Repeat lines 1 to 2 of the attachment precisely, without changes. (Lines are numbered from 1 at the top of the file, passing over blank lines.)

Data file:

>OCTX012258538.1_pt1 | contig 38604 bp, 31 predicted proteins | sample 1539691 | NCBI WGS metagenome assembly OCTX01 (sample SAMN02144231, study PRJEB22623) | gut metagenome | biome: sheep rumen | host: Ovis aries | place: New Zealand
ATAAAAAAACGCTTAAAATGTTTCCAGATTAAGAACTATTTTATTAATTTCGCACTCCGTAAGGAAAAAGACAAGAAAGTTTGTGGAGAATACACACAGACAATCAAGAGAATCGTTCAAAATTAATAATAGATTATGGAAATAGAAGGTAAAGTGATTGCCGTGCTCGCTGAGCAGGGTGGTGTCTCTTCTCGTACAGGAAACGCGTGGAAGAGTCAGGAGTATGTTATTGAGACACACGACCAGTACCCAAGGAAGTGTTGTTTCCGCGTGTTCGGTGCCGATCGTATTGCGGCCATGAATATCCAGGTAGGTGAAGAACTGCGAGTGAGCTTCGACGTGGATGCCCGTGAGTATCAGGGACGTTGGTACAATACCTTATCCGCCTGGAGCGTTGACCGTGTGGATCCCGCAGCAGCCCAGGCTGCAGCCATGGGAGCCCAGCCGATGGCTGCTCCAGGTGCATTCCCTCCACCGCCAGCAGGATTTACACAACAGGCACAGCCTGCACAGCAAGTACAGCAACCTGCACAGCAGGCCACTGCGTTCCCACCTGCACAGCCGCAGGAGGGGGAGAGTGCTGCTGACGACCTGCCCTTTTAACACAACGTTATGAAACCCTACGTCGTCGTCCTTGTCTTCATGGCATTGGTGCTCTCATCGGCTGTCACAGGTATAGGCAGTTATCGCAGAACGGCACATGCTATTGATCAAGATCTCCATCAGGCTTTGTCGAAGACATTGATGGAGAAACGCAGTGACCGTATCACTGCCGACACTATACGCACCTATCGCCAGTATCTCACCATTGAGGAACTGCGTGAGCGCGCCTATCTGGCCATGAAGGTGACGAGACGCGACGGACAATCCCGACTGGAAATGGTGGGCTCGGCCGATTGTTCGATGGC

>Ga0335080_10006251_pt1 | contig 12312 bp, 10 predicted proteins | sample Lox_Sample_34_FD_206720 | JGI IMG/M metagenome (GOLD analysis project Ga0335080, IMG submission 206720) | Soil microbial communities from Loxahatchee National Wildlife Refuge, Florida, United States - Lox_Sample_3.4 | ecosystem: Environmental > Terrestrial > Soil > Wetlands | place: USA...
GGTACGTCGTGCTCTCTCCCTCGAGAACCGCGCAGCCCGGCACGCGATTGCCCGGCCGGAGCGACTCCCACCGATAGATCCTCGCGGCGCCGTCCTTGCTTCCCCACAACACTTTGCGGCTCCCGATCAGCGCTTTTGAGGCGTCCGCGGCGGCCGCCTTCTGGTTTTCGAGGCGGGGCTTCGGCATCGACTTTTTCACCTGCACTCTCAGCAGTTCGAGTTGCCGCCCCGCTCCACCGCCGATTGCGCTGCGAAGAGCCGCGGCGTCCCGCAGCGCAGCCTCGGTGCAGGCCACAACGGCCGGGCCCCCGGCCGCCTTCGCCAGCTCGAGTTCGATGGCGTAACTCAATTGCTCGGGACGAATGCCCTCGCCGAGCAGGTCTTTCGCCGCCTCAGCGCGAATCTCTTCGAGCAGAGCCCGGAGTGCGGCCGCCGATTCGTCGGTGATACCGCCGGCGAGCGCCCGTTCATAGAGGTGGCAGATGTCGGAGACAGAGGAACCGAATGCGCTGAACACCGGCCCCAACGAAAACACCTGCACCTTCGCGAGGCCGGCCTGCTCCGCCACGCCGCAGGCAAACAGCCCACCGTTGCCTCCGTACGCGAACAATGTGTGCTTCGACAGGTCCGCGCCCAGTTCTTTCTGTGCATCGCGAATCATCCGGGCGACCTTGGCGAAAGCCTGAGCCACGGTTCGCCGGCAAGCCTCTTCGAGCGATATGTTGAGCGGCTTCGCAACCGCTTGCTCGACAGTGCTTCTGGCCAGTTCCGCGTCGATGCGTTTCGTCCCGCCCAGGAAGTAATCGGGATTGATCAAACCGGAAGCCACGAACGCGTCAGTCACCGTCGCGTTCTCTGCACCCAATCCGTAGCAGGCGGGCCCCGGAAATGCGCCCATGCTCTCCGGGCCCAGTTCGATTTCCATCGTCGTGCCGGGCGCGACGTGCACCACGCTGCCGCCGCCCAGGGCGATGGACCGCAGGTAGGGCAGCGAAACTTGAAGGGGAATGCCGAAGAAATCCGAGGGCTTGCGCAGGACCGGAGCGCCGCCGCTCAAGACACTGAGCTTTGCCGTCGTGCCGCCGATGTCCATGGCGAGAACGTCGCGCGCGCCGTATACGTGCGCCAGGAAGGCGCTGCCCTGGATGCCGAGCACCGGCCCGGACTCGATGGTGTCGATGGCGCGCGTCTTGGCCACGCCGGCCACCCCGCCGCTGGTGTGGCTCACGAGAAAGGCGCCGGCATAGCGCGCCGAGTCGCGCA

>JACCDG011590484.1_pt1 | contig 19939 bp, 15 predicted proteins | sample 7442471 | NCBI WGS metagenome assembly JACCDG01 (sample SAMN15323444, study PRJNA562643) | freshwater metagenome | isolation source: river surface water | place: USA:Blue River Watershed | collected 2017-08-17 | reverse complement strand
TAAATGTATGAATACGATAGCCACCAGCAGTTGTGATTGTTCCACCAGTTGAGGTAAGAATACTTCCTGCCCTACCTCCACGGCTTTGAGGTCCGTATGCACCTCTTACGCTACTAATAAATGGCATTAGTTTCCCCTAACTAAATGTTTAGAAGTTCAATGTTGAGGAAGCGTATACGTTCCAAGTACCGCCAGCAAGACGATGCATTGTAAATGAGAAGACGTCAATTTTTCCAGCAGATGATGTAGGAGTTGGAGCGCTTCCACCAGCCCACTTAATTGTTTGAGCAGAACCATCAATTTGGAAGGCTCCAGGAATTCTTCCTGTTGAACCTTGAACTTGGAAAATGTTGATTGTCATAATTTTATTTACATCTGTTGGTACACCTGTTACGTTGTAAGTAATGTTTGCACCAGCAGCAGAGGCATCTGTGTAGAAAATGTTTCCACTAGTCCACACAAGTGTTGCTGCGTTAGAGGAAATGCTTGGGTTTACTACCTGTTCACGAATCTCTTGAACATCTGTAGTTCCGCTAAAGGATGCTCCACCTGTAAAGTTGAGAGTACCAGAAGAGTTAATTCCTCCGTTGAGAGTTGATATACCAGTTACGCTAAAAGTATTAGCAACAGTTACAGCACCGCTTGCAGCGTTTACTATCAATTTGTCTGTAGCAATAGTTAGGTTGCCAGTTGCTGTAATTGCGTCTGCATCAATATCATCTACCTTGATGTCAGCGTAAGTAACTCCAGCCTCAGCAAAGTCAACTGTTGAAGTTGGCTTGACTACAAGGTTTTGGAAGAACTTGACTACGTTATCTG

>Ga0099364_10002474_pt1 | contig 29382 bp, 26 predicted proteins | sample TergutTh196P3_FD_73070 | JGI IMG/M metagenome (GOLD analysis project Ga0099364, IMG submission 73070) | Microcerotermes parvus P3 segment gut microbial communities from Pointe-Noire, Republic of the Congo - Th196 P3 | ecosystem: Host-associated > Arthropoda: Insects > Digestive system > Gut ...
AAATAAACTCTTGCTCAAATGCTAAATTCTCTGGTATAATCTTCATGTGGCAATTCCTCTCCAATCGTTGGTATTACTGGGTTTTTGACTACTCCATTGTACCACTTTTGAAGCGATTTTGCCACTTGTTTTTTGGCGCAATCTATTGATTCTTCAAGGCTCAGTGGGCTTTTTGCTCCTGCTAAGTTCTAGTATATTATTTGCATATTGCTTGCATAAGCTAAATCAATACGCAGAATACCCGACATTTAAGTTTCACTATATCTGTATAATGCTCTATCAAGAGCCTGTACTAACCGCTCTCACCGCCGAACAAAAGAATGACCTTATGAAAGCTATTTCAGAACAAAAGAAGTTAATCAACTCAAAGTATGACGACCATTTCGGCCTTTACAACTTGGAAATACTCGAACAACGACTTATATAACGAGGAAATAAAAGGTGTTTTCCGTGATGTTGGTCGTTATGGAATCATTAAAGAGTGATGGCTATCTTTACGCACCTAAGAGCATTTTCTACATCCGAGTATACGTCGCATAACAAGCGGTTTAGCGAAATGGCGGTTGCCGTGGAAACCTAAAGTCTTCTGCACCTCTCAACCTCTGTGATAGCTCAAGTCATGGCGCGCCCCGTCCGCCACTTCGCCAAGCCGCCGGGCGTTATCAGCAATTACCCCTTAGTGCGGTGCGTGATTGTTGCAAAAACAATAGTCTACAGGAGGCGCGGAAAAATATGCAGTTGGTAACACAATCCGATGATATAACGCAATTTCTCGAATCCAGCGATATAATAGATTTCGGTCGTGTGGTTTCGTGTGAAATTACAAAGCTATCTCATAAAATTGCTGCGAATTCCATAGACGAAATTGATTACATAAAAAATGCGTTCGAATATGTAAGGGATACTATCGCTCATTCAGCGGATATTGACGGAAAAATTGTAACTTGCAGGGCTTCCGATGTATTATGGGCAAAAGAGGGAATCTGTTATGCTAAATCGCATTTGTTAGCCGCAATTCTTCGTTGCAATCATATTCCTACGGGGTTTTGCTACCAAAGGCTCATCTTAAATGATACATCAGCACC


>OCTX012258538.1_pt1 | contig 38604 bp, 31 predicted proteins | sample 1539691 | NCBI WGS metagenome assembly OCTX01 (sample SAMN02144231, study PRJEB22623) | gut metagenome | biome: sheep rumen | host: Ovis aries | place: New Zealand
ATAAAAAAACGCTTAAAATGTTTCCAGATTAAGAACTATTTTATTAATTTCGCACTCCGTAAGGAAAAAGACAAGAAAGTTTGTGGAGAATACACACAGACAATCAAGAGAATCGTTCAAAATTAATAATAGATTATGGAAATAGAAGGTAAAGTGATTGCCGTGCTCGCTGAGCAGGGTGGTGTCTCTTCTCGTACAGGAAACGCGTGGAAGAGTCAGGAGTATGTTATTGAGACACACGACCAGTACCCAAGGAAGTGTTGTTTCCGCGTGTTCGGTGCCGATCGTATTGCGGCCATGAATATCCAGGTAGGTGAAGAACTGCGAGTGAGCTTCGACGTGGATGCCCGTGAGTATCAGGGACGTTGGTACAATACCTTATCCGCCTGGAGCGTTGACCGTGTGGATCCCGCAGCAGCCCAGGCTGCAGCCATGGGAGCCCAGCCGATGGCTGCTCCAGGTGCATTCCCTCCACCGCCAGCAGGATTTACACAACAGGCACAGCCTGCACAGCAAGTACAGCAACCTGCACAGCAGGCCACTGCGTTCCCACCTGCACAGCCGCAGGAGGGGGAGAGTGCTGCTGACGACCTGCCCTTTTAACACAACGTTATGAAACCCTACGTCGTCGTCCTTGTCTTCATGGCATTGGTGCTCTCATCGGCTGTCACAGGTATAGGCAGTTATCGCAGAACGGCACATGCTATTGATCAAGATCTCCATCAGGCTTTGTCGAAGACATTGATGGAGAAACGCAGTGACCGTATCACTGCCGACACTATACGCACCTATCGCCAGTATCTCACCATTGAGGAACTGCGTGAGCGCGCCTATCTGGCCATGAAGGTGACGAGACGCGACGGACAATCCCGACTGGAAATGGTGGGCTCGGCCGATTGTTCGATGGC